She was preceded in death by her mother and father: Mary and Edward Monaghan, the father of her children: Jim Price, and in true RHIP fashion her two elder siblings: Michael Monaghan and Patricia Monaghan. Eileen is survived by her five children and their spouses: Kate and Earl Begonia, Maura Price and Ted Collins, Maggie and Chad Thurman, Brendan and Abbie Price, and Maeve Price and Brad Chmielewski; the two grandchildren she adored: Frances Begonia and Eli Begonia; and her four younger siblings: Terri McKenzie, Peggy Monaghan, Kathy Monaghan, and Tim Monaghan. She is also survived by many beloved nieces and nephews who were very dear to her.
Do Not Stand at My Grave and Weep
By Mary Elizabeth Frye
Do not stand at my grave and weep
I am not there; I do not sleep.
I am a thousand winds that blow,
I am the diamond glints on snow,
I am the sun on ripened grain,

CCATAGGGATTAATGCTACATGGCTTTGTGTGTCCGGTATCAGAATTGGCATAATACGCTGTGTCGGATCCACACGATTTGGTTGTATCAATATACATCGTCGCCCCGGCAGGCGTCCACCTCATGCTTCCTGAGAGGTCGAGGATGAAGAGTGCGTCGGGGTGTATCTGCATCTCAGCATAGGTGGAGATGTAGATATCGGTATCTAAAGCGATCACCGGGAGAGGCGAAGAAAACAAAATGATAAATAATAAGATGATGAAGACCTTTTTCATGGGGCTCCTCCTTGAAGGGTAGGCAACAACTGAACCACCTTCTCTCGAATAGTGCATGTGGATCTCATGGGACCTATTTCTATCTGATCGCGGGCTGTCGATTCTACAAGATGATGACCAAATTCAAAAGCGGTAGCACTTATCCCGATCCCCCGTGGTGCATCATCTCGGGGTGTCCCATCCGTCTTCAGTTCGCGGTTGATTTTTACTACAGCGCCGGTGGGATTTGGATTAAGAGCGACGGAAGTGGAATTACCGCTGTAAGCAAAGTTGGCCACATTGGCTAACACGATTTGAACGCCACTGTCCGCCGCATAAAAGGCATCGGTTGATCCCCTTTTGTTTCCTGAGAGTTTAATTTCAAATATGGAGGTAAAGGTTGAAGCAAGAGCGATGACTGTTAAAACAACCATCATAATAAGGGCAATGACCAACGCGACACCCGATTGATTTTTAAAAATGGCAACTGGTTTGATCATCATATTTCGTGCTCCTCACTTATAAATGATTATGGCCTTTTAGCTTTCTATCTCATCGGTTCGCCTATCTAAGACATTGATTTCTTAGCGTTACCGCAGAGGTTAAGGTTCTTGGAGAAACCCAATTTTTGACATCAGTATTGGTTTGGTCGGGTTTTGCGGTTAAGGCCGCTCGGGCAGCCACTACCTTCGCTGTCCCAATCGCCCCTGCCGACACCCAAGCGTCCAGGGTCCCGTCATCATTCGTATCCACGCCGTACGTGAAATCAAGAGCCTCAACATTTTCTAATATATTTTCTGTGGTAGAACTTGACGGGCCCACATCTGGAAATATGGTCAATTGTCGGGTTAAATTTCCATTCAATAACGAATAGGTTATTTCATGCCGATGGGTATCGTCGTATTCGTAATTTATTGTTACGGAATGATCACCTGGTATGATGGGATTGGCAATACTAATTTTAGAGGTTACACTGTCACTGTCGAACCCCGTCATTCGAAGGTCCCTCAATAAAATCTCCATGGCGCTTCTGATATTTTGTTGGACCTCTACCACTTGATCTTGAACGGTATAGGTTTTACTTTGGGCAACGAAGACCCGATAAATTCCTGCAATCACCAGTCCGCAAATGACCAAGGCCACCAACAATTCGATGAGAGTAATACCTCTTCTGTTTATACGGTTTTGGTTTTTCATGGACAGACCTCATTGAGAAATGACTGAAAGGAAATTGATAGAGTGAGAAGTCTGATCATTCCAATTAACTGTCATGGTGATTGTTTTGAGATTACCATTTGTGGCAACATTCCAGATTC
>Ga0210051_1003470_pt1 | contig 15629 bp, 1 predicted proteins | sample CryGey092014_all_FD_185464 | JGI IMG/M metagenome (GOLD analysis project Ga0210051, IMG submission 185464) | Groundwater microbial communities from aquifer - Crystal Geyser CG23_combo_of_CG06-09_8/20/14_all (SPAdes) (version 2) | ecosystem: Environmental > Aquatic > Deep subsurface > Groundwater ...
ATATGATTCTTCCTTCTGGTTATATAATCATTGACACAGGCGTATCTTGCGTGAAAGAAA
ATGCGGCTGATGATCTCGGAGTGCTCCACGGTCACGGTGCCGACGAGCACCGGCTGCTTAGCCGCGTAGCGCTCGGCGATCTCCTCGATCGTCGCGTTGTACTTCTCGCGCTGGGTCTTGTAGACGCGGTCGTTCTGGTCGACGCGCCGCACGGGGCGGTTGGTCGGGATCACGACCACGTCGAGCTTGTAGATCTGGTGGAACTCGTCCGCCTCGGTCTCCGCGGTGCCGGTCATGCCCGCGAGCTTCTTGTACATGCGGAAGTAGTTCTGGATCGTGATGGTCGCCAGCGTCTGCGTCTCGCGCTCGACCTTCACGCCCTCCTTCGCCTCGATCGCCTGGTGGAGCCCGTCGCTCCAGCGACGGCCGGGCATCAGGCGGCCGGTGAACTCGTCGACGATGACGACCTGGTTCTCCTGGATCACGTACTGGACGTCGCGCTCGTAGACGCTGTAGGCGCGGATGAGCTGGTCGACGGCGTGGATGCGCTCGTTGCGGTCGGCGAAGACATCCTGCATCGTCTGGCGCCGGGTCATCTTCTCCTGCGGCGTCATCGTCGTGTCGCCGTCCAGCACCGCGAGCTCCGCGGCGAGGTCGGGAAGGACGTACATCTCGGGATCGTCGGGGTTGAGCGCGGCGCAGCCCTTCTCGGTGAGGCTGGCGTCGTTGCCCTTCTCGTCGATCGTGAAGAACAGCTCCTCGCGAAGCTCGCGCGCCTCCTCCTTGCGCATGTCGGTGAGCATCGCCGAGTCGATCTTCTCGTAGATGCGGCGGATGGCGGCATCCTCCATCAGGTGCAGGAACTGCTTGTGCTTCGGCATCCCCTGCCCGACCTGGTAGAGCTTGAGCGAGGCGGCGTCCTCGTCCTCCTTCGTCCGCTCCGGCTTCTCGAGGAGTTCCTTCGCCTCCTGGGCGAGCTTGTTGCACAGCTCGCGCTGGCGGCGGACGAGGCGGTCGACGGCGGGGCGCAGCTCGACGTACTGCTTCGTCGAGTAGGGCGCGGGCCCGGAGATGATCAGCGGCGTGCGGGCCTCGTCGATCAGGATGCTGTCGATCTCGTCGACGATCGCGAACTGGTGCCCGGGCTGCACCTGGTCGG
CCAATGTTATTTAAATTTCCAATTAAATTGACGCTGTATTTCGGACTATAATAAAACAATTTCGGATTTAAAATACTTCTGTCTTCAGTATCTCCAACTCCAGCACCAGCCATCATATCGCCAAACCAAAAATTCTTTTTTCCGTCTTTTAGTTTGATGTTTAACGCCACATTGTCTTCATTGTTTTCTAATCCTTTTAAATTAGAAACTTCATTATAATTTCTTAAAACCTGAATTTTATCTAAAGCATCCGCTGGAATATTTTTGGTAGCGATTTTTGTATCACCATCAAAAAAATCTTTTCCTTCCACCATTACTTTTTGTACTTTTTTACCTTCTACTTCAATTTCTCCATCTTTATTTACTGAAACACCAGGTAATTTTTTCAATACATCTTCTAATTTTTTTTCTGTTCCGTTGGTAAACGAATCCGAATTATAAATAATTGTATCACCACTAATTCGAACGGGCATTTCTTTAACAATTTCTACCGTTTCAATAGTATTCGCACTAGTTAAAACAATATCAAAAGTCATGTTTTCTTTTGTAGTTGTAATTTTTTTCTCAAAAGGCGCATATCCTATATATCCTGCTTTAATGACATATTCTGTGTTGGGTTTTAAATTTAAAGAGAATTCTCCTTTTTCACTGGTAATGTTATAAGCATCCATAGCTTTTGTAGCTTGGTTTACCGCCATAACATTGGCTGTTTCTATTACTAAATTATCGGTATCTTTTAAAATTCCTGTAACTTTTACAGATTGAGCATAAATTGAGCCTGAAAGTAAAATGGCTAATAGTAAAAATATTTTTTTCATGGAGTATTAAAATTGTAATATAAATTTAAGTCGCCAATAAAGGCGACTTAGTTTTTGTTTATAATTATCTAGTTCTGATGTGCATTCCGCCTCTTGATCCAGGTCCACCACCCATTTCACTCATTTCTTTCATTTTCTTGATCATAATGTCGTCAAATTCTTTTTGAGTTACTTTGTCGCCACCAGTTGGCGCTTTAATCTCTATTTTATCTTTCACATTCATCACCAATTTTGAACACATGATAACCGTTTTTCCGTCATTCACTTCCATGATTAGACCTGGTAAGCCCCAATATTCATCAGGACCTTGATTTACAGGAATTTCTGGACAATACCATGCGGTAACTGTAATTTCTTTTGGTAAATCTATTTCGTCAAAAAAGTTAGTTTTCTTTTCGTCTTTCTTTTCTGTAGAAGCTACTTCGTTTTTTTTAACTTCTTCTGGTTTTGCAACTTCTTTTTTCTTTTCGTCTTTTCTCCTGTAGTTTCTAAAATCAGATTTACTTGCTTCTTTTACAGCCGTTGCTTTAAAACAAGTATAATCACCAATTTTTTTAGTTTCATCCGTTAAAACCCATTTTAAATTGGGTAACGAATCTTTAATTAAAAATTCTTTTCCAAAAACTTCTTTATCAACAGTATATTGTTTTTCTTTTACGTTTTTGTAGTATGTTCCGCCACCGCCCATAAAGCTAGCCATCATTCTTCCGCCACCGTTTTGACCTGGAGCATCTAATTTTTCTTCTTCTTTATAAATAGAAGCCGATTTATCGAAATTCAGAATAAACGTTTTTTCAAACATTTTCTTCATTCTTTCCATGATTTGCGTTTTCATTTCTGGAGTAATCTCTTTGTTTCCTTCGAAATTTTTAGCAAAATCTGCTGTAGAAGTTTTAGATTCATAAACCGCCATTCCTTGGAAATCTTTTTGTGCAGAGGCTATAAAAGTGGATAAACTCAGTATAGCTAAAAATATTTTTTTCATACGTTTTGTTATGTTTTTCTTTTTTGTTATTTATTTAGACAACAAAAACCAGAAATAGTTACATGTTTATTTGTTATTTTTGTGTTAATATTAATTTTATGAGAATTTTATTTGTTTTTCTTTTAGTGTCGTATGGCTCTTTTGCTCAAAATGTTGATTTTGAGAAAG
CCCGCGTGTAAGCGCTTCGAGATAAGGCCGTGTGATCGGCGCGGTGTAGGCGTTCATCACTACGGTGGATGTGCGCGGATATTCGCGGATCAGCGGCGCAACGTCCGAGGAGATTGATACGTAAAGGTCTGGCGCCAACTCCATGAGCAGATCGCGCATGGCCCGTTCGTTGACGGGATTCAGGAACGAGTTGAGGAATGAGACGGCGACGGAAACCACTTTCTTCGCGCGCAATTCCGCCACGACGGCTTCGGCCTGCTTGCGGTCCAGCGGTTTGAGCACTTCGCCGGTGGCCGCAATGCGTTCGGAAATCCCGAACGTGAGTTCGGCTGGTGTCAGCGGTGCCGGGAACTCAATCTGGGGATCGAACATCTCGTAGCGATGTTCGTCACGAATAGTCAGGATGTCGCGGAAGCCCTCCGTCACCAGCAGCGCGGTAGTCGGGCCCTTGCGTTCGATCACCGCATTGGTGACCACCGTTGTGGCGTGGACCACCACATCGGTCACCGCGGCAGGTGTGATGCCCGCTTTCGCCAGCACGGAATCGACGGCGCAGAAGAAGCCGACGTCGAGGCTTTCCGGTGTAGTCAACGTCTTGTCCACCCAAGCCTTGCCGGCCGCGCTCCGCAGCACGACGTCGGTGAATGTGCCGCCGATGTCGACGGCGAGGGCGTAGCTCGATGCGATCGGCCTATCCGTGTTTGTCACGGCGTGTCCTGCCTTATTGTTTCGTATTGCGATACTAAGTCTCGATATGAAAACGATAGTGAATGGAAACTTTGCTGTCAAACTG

I am the gentle autumn rain.
When you awaken in the morning's hush
I am the swift uplifting rush
Of quiet birds in circled flight.
I am the soft stars that shine at night.
Do not stand at my grave and cry,
I am not there; I did not die.
Eileen Monaghan may have left the earth but her humor, wit, intelligence, and compassion will always be with us. And her piercing laugh will echo throughout eternity. In Portland a celebration of life will be held December 1 and an Anchorage event will be held in January.To honor Eileen, go out and volunteer today. Or make a donation to https://www.theaftd.org/. And if you can’t volunteer, and you can’t donate - go out and vote.
22 tribute candles have been lit
Candle lit by Martha Statler Russell Rest in Peace my dear, sweet Eileen. I met you 49 years ago and we became friends immediately. You have left a great legacy in your terrific children and grandchildren. I will never forget your wicked sense of humor and you devotion to your faith and heritage. Maybe someday we will meet again. Marty
Candle lit by Staff at Crown Memorial Center Our sincere condolences.
Candle lit by Cathy and Kevin murphy So sorry for your loss. Our thoughts are with you and your family.